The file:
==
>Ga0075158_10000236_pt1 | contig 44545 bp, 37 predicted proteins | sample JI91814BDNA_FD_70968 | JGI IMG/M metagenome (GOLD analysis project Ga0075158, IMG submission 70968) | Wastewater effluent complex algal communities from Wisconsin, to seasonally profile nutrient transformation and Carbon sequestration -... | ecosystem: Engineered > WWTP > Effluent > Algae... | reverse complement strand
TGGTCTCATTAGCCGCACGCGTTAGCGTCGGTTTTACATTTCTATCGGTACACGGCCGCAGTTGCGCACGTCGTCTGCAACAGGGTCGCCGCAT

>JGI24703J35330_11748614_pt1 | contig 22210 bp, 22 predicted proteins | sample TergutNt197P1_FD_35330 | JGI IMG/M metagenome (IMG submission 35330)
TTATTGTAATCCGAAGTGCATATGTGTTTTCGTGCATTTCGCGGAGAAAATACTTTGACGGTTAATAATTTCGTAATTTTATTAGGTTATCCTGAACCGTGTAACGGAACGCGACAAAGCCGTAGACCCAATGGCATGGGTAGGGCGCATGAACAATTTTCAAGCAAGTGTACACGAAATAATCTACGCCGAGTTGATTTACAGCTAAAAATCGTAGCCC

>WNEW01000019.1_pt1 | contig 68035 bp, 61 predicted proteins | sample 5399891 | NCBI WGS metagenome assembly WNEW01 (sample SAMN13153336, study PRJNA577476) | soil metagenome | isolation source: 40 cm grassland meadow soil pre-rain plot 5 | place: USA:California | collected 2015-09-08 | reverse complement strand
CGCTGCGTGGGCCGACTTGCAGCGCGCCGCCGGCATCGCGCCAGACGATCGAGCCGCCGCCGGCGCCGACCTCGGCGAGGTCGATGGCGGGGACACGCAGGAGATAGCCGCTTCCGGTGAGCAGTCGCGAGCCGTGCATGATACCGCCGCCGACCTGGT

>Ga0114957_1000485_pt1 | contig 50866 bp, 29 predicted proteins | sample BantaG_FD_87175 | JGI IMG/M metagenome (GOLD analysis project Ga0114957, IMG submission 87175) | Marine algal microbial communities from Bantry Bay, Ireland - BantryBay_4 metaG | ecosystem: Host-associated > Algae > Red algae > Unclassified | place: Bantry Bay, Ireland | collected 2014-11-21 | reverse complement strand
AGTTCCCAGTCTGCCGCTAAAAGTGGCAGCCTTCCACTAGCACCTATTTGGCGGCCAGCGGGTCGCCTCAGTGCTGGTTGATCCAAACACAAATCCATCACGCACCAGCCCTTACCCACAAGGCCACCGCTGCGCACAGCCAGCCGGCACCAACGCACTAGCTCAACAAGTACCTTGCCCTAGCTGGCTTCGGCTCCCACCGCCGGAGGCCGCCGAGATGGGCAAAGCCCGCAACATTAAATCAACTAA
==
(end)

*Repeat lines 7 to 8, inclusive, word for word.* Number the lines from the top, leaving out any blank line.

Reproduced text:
>Ga0114957_1000485_pt1 | contig 50866 bp, 29 predicted proteins | sample BantaG_FD_87175 | JGI IMG/M metagenome (GOLD analysis project Ga0114957, IMG submission 87175) | Marine algal microbial communities from Bantry Bay, Ireland - BantryBay_4 metaG | ecosystem: Host-associated > Algae > Red algae > Unclassified | place: Bantry Bay, Ireland | collected 2014-11-21 | reverse complement strand
AGTTCCCAGTCTGCCGCTAAAAGTGGCAGCCTTCCACTAGCACCTATTTGGCGGCCAGCGGGTCGCCTCAGTGCTGGTTGATCCAAACACAAATCCATCACGCACCAGCCCTTACCCACAAGGCCACCGCTGCGCACAGCCAGCCGGCACCAACGCACTAGCTCAACAAGTACCTTGCCCTAGCTGGCTTCGGCTCCCACCGCCGGAGGCCGCCGAGATGGGCAAAGCCCGCAACATTAAATCAACTAA